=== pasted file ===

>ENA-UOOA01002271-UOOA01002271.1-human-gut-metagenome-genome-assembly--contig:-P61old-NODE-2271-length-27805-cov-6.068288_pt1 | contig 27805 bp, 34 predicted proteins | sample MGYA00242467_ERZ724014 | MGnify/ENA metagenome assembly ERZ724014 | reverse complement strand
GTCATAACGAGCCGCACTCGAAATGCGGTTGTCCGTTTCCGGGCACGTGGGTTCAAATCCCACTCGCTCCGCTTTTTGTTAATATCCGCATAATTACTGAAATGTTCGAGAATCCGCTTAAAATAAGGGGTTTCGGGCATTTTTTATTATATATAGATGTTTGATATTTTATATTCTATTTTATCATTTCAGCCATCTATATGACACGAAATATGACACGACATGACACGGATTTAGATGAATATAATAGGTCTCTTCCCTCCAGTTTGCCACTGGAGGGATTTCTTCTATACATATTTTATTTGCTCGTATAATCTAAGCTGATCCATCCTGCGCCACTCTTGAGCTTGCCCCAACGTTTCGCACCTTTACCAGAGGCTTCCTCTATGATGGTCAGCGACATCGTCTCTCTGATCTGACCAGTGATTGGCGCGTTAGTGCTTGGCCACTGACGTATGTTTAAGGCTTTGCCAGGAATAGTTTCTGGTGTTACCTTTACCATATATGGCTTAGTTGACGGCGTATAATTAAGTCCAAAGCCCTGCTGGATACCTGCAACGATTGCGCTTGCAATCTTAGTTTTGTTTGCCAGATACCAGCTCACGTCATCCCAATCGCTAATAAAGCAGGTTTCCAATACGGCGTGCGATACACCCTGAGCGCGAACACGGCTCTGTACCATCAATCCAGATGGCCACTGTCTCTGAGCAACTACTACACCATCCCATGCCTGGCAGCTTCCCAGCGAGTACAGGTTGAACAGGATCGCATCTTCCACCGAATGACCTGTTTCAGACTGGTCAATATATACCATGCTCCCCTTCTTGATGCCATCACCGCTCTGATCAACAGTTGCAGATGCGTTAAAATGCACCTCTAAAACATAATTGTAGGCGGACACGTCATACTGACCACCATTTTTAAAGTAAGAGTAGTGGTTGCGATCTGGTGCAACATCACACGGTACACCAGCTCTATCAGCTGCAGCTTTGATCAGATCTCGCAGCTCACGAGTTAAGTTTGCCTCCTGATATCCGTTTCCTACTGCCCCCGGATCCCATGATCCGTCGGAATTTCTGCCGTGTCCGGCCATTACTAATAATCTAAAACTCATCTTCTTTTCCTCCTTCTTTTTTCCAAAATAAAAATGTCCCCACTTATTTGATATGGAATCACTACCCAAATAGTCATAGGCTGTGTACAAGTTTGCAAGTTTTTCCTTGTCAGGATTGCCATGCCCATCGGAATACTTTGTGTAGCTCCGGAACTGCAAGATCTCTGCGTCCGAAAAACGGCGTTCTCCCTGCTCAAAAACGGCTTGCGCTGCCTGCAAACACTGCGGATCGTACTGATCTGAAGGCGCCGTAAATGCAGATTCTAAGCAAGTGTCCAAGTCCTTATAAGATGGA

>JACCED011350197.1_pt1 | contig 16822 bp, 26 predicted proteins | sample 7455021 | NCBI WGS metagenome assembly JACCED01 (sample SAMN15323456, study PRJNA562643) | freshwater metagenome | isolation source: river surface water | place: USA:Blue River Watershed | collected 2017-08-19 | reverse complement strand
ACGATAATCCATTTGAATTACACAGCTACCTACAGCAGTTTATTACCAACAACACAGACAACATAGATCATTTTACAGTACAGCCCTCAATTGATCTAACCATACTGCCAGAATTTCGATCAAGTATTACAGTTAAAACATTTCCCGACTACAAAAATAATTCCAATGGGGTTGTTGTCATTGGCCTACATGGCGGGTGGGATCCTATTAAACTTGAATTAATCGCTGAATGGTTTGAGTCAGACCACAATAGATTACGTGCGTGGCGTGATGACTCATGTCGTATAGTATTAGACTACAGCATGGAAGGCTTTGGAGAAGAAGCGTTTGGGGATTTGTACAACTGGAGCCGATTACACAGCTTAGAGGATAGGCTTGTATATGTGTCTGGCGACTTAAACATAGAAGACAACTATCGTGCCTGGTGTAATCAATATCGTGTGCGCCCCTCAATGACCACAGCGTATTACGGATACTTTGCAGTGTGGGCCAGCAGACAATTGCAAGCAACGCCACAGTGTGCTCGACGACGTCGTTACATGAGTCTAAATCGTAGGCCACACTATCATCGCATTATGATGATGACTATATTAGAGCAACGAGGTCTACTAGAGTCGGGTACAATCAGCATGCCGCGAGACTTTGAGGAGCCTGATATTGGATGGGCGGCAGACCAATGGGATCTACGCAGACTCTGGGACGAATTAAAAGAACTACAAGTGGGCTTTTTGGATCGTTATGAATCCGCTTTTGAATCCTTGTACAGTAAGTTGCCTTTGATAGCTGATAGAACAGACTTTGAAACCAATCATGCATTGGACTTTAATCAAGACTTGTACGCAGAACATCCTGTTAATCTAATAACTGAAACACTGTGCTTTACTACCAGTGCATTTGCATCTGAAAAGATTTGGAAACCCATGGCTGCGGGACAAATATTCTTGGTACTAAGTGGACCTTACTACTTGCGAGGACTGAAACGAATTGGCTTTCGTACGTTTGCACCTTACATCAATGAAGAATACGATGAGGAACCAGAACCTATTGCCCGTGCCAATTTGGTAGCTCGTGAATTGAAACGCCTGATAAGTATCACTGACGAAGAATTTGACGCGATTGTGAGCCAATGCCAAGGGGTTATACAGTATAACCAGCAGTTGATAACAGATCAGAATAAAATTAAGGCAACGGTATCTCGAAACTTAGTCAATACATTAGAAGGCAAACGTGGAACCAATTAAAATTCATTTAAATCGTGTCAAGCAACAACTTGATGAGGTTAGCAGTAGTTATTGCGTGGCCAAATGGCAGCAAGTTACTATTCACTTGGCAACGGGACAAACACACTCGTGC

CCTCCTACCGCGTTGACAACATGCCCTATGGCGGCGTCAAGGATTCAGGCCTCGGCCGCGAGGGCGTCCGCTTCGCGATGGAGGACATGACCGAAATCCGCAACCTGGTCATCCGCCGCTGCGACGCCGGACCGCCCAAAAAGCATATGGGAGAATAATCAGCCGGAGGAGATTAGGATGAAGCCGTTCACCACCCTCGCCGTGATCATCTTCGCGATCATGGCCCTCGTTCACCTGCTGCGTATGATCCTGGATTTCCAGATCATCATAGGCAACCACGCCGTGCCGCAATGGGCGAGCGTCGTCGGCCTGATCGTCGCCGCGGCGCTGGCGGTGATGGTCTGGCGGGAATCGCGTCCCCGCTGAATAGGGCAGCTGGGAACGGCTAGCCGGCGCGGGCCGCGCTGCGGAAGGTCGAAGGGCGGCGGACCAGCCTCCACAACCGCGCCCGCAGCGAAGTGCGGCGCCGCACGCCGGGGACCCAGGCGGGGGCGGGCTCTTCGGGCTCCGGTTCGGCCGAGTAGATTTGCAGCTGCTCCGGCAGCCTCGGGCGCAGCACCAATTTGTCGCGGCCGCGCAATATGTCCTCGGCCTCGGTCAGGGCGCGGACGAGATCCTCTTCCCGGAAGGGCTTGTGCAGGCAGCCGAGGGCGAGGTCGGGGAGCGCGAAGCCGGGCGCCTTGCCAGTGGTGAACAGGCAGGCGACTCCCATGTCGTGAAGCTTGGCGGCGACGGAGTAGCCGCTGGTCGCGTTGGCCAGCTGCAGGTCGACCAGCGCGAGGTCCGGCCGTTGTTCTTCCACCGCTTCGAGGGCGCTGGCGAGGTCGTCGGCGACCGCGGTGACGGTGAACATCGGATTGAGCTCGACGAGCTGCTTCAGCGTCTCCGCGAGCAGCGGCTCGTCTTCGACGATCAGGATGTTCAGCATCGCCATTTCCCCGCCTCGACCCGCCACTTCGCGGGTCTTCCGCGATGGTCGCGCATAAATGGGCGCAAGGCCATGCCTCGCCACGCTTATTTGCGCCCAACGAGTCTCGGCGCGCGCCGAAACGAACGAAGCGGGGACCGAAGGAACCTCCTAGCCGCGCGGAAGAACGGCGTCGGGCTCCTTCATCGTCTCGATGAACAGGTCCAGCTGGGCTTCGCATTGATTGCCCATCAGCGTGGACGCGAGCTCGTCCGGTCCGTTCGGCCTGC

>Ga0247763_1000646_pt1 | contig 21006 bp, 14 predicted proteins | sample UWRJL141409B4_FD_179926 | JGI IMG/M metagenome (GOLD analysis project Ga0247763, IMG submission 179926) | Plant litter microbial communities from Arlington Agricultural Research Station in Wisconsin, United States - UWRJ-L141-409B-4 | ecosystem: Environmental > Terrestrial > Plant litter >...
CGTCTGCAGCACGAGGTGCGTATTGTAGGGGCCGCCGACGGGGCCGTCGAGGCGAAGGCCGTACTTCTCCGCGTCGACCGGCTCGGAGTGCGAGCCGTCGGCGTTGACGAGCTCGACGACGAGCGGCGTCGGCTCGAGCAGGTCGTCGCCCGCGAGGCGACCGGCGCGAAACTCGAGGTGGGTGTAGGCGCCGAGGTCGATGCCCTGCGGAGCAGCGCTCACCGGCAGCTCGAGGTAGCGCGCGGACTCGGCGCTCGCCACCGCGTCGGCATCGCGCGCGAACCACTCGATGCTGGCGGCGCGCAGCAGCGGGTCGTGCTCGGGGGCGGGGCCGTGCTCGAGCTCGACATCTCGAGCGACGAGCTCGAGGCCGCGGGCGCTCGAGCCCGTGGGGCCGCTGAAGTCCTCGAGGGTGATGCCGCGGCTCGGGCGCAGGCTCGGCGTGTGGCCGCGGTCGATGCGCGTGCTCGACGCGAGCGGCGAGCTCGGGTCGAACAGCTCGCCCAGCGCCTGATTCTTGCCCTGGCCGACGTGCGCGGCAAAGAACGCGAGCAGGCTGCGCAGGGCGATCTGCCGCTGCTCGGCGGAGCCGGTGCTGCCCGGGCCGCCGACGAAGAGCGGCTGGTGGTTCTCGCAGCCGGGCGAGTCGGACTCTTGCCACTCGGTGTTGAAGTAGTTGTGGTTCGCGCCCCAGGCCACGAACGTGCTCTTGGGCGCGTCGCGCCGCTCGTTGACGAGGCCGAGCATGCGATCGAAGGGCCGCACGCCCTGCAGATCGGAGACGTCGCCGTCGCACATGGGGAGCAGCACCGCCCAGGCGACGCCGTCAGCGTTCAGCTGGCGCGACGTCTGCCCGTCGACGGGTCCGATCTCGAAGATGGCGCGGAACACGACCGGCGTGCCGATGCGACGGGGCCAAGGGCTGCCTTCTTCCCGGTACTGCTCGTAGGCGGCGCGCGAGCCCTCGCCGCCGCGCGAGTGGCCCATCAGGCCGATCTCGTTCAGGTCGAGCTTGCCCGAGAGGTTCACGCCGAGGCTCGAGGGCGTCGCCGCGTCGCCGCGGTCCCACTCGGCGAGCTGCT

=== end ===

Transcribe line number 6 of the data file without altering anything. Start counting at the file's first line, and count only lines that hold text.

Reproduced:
>Ga0247763_1000646_pt1 | contig 21006 bp, 14 predicted proteins | sample UWRJL141409B4_FD_179926 | JGI IMG/M metagenome (GOLD analysis project Ga0247763, IMG submission 179926) | Plant litter microbial communities from Arlington Agricultural Research Station in Wisconsin, United States - UWRJ-L141-409B-4 | ecosystem: Environmental > Terrestrial > Plant litter >...